5. Something really annoyed me in the lead-up to this Documenta that’s becoming commonplace at these giant shows. The official list of artists was not released until the day the show opened. The control-freak secrecy is an attempt to create a mystique; it’s an egregious disservice to the artists in the show, turning them into freaks under a sheet. It also means that those of us who don’t have our travel tabs paid for can’t make informed decisions about whether to show up at all. Curators should simply have the courage of their convictions, making it clear up front what kind of show they’re putting on. If people prejudge an event because of the list, well, that’s their problem.

6. Christov-Bakargiev claimed to have gone outside the market to select her participants. Yet more than a third of the artists represented by the Marian Goodman Gallery are in her show. Many of the others included here are the same artists who show up in all these international wing-dings. If you’re going to turn the page, then turn the page.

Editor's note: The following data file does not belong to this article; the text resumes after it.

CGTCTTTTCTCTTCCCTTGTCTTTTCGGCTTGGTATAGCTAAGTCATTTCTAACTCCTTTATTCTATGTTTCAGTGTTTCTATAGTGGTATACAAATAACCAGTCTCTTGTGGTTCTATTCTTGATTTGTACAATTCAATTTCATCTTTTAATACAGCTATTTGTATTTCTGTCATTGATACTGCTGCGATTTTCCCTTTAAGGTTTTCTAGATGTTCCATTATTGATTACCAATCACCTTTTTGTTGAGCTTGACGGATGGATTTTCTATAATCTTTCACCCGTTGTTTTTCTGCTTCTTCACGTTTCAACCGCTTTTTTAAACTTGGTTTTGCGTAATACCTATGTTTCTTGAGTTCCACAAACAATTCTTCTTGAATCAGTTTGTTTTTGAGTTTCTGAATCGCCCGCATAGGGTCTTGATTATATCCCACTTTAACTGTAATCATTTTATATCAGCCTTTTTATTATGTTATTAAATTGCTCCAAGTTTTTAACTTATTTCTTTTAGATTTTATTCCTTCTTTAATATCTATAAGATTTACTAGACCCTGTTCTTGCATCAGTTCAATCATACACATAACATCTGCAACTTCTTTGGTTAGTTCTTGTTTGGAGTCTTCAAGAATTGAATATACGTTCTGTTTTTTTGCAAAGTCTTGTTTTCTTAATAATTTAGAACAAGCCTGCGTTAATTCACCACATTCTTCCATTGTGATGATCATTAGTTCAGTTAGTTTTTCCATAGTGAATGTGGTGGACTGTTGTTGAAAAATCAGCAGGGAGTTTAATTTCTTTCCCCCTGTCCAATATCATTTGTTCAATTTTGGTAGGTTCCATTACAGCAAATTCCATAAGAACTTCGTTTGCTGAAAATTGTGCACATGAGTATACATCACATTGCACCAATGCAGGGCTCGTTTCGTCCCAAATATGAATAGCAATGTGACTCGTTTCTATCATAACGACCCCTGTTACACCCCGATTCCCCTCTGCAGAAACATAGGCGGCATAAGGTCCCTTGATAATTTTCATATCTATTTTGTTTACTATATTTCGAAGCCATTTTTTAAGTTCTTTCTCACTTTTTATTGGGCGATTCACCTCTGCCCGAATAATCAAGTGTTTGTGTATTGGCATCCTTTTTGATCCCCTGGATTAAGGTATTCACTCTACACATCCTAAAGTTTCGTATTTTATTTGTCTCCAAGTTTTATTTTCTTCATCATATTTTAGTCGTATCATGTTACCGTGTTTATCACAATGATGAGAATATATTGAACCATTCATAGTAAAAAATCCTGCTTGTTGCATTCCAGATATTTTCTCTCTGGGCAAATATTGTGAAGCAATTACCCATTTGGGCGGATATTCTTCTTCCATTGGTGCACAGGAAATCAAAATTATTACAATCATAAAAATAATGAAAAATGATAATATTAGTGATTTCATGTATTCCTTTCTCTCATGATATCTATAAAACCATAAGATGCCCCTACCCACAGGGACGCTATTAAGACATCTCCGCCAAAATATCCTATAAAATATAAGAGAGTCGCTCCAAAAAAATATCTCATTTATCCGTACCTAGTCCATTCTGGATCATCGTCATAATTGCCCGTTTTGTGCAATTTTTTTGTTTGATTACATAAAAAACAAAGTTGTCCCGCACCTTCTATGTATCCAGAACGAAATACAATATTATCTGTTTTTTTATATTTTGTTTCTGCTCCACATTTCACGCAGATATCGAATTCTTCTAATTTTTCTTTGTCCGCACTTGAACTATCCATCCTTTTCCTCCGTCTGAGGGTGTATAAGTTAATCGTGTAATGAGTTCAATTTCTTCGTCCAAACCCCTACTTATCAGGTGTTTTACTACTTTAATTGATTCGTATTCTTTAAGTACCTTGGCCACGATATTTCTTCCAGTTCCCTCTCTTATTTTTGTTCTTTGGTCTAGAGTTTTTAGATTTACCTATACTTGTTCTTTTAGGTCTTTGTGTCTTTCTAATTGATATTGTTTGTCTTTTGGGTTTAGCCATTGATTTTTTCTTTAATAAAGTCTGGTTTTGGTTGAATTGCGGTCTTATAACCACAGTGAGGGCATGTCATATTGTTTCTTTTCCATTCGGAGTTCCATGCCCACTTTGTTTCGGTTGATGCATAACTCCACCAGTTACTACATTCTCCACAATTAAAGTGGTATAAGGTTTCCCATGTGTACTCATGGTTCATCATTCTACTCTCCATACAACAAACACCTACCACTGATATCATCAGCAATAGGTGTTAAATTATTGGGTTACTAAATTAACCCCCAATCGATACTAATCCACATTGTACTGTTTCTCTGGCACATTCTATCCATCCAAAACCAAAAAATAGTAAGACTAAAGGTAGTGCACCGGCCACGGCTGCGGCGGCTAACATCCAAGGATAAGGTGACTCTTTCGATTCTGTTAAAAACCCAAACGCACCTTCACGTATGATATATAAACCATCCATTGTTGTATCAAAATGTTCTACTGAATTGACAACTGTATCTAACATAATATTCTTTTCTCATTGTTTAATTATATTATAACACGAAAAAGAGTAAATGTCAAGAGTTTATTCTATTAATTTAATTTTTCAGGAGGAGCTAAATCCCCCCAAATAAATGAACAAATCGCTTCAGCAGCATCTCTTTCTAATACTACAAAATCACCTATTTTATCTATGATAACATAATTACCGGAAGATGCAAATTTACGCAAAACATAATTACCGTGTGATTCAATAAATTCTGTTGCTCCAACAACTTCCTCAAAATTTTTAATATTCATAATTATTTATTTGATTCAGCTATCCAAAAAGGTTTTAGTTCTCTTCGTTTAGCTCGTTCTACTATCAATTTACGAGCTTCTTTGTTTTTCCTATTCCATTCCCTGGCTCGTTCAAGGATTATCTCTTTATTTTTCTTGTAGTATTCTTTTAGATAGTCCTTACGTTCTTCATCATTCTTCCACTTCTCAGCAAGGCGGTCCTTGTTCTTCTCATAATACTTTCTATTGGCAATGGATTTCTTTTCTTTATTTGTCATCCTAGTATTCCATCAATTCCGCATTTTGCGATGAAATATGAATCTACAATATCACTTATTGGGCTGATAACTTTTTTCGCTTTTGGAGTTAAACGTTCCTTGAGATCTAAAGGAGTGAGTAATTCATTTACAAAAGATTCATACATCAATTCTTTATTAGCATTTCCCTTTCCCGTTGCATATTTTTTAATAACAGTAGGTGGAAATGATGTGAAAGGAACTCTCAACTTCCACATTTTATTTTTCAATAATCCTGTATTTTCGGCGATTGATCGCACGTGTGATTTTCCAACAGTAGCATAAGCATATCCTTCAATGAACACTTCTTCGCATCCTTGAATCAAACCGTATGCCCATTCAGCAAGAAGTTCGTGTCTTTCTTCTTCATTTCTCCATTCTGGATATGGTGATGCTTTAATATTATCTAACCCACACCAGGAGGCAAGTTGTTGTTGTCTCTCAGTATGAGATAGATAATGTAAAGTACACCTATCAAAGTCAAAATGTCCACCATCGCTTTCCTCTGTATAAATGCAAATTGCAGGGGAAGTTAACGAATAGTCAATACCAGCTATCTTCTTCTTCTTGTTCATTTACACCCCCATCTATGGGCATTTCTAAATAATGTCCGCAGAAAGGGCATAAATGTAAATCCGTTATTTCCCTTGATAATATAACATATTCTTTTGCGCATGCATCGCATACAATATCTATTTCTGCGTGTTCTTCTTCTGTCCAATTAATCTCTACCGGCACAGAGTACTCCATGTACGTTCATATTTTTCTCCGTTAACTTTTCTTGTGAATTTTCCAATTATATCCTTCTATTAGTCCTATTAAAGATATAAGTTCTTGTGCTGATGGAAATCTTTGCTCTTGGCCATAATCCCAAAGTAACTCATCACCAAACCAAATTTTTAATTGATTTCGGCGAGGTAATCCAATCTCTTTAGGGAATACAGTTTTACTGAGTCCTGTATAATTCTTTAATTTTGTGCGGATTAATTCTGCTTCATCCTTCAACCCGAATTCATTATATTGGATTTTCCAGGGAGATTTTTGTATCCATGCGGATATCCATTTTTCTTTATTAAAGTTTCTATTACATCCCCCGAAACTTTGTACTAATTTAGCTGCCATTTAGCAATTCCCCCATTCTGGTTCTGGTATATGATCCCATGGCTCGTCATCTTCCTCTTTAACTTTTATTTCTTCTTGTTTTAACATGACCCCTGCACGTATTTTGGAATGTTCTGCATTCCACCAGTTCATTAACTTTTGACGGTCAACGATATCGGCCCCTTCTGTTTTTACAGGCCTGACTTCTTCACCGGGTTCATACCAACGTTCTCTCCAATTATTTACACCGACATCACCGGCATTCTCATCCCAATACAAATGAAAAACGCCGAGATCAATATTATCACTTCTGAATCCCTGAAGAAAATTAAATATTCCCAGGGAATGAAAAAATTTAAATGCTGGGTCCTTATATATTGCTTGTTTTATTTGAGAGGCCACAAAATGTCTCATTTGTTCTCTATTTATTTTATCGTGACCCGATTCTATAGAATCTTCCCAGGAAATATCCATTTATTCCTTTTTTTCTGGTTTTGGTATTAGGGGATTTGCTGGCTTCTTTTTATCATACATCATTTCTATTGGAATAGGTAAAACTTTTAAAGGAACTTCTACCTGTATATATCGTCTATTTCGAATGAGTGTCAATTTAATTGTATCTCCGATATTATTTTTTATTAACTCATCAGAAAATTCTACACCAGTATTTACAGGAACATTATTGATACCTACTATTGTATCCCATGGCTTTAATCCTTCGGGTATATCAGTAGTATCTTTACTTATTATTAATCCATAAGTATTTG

7. A big unnamed influence in this show is the film Apocalypse Now. I can’t tell you how many ruins, overgrown structures, blown-up craters, rural-villages, huts, return-to-nature scenarios, and shacks in the woods I saw at Documenta. It’s a Neo-Romanticism, not unlike the Romanticism of the early nineteenth century, with many of the same concerns and tics: the urge to escape society, the desire for a return to a simpler state, discomfort with the present, a preoccupation with the future, homesickness, the feeling that one is living in end or momentous times. All this is cool. I’m just saying we’ve seen this movie before.